There comes a time in every young business when the cold light of day suddenly comes peeping through the windows of the illustrious entrepreneur who has been tending their new business with the love and care that befits the bright young thing of their imaginations.
The sunshine -welcomed in the real world of cash flows and budgets – is not of the warming variety though; it’s rays don’t contain the healing properties of ultraviolet light or the emotional buzz of the infrared. Instead, this sunshine shows the business up for all its deficiencies. The cash flow doesn’t flow; the market place is saturated with lookalikee businesses who are all struggling against the wind that blows down their alleyways; the business idea is just that – an idea which is not a business but just a bit of a wizard wheeze, dreamt up after too much Stella Artois, Indian takeaways or other toxic dream makers.
The bright young entrepreneur will say to themselves, after this cold shower of sunlight, so, what’s it all about Alfie? Is this a dead horse I’m flogging? An ex parrot I’m trying to resurrect? Or just a business idea that had a short but sweet life and has now outlived its usefulness and purpose in life? Does it matter any more?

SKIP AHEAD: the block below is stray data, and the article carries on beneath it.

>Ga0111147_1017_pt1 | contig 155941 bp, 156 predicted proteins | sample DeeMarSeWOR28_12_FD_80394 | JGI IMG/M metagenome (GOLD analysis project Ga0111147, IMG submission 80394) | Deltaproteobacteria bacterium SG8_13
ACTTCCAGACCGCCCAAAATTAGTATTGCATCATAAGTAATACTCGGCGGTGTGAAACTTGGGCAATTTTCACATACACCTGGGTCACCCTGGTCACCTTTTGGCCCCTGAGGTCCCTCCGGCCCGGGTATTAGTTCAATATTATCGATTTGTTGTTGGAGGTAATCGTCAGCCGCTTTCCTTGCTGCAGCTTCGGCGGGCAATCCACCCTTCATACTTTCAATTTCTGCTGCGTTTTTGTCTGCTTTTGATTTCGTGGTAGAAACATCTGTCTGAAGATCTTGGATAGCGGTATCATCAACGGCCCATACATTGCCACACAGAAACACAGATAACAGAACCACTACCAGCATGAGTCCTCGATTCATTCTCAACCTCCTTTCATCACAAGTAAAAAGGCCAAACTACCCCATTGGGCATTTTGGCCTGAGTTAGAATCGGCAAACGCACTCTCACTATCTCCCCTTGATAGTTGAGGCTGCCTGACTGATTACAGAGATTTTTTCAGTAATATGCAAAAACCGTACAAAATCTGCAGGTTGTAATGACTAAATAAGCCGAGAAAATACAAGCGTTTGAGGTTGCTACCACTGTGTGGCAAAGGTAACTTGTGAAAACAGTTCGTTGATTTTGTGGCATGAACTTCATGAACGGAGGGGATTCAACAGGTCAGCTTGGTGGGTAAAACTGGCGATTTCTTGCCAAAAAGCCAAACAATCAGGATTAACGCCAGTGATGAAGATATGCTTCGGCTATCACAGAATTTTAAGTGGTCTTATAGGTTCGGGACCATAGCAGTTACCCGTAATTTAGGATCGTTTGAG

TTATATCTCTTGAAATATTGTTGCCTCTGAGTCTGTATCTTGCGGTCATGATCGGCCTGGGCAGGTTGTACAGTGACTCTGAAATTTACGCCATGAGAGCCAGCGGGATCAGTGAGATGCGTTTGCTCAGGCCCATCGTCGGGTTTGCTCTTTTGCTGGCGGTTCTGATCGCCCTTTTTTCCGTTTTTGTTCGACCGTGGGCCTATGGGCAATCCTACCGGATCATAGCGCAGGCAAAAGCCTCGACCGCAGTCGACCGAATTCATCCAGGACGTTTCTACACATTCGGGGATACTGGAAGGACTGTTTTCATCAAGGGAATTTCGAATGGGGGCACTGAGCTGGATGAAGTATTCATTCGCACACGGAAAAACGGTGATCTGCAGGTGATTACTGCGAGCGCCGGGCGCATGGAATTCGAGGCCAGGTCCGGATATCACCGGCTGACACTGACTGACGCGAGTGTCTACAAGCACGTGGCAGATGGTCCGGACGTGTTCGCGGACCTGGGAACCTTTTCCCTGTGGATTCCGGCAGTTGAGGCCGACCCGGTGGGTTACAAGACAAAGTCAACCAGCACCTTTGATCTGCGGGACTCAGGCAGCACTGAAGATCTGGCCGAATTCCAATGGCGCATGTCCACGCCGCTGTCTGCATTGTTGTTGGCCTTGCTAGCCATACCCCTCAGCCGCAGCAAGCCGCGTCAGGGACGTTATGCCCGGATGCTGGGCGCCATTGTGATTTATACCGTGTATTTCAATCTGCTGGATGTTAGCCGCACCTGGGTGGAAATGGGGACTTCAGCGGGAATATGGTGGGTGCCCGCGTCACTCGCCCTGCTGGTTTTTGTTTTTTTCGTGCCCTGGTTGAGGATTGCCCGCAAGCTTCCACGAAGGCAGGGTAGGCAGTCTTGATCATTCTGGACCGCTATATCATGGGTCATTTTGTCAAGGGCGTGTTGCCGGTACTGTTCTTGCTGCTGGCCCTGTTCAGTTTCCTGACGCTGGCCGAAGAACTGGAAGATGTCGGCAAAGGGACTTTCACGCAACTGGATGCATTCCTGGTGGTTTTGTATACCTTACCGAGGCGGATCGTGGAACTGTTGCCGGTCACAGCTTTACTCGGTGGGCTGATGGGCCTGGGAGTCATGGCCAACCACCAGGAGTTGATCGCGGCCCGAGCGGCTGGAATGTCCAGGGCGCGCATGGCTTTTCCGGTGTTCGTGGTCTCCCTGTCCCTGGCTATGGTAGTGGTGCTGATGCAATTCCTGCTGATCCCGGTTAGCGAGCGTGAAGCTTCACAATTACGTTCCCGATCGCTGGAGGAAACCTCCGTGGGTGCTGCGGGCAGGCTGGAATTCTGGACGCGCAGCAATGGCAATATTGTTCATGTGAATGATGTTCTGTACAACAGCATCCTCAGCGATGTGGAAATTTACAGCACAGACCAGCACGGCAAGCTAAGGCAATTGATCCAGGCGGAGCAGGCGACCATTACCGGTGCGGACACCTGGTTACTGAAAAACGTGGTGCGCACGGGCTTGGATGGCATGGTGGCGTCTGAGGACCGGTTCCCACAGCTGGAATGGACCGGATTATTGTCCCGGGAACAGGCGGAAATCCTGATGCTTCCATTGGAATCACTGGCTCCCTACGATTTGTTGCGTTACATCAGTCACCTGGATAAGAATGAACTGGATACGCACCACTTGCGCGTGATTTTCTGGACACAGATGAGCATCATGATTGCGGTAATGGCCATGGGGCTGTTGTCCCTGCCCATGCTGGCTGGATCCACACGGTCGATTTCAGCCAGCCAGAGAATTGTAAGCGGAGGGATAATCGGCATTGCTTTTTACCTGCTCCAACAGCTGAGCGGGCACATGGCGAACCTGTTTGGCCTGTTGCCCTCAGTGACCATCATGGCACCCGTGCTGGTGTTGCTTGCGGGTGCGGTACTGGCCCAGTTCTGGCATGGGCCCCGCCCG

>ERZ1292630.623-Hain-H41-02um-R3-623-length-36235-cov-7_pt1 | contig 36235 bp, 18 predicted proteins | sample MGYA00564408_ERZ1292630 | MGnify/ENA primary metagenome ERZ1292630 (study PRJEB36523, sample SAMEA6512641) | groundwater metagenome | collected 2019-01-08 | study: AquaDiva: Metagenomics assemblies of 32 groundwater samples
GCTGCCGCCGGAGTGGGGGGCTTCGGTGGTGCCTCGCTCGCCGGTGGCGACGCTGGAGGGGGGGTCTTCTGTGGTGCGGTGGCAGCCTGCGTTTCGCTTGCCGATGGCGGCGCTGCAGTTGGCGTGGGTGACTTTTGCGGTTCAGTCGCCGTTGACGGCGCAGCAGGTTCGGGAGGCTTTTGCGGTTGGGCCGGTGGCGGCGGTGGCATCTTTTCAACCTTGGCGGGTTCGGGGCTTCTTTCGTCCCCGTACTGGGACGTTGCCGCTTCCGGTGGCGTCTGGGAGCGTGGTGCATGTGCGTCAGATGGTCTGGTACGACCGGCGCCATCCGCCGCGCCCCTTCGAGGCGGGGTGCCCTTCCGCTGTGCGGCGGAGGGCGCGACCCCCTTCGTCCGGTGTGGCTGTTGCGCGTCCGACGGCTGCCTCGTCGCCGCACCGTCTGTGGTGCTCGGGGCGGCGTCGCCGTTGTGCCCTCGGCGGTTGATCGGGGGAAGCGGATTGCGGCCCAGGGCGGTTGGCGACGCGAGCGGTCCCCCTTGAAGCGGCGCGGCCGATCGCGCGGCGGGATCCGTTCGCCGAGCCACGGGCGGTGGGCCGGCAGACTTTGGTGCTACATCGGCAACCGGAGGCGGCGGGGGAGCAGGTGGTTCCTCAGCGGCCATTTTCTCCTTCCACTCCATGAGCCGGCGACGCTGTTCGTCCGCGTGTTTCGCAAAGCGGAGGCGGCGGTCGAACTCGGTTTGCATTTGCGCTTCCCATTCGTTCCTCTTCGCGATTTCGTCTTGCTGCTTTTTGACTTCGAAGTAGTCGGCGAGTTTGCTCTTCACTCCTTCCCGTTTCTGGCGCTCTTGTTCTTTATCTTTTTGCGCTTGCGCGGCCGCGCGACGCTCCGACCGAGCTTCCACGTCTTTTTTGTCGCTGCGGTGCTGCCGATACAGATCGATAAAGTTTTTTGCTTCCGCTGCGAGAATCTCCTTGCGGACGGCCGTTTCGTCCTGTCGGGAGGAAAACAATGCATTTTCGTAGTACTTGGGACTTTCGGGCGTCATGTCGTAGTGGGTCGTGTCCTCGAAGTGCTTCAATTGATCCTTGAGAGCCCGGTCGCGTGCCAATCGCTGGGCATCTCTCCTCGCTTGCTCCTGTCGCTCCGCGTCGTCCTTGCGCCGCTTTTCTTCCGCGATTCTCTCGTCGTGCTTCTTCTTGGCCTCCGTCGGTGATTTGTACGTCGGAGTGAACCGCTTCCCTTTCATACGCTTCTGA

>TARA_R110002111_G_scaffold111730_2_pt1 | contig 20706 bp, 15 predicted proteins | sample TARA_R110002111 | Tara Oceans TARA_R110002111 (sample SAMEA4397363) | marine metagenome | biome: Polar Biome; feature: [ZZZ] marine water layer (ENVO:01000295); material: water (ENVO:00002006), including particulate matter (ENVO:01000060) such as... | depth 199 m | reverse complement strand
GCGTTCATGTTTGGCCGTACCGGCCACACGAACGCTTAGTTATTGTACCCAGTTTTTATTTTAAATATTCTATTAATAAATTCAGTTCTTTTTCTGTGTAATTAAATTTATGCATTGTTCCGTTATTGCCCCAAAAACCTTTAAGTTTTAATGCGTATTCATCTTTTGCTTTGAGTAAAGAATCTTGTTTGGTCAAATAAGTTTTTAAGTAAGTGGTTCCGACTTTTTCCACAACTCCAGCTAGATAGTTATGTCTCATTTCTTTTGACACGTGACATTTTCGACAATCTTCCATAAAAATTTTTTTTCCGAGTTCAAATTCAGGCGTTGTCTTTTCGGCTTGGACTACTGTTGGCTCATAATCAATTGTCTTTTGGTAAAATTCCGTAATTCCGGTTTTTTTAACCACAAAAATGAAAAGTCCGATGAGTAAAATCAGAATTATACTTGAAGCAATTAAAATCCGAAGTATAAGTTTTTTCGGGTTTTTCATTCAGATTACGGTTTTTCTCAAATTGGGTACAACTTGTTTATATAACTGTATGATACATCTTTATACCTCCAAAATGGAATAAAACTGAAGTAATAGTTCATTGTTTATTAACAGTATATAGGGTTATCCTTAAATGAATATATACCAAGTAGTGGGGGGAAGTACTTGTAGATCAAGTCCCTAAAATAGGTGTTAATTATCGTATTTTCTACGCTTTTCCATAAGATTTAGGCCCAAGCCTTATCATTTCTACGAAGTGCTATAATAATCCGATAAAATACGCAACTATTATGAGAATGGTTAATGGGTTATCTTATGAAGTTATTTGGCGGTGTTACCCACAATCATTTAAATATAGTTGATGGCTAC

And the bright young entrepreneur will recognise that there are just two questions which will provide the answer to that dilemma. Simply, is there any cash in the system? And do I have enough desire in my bones to make this work? If the answer to either of these questions is a resounding Yes, then there is still a possibility that all will come good.
A business without desire but plenty of cash will last for some time, but like the Titanic, will sink slowly and inexorably to the bottom of the ocean. But a business built on desire but without short term cash is not completely impossible; your desire will make up for that shortfall and there will always be a better, golden tomorrow when the cash flows to meet your febrile desires.
But If the answer to both these is no – ‘no cash, no desire’ then the BYE needs to throw back the curtains, let the cold light of day flood their apartment, pack their bags and get the hell out of town. Any further energies on the idea will be a waste of good time, sense, money, relations and sanity.
Read more on the desires of new businesses here: https://drnicko.com/2013/01/20/tips-for-business-start-ups-what-do-you-want-really-really-want/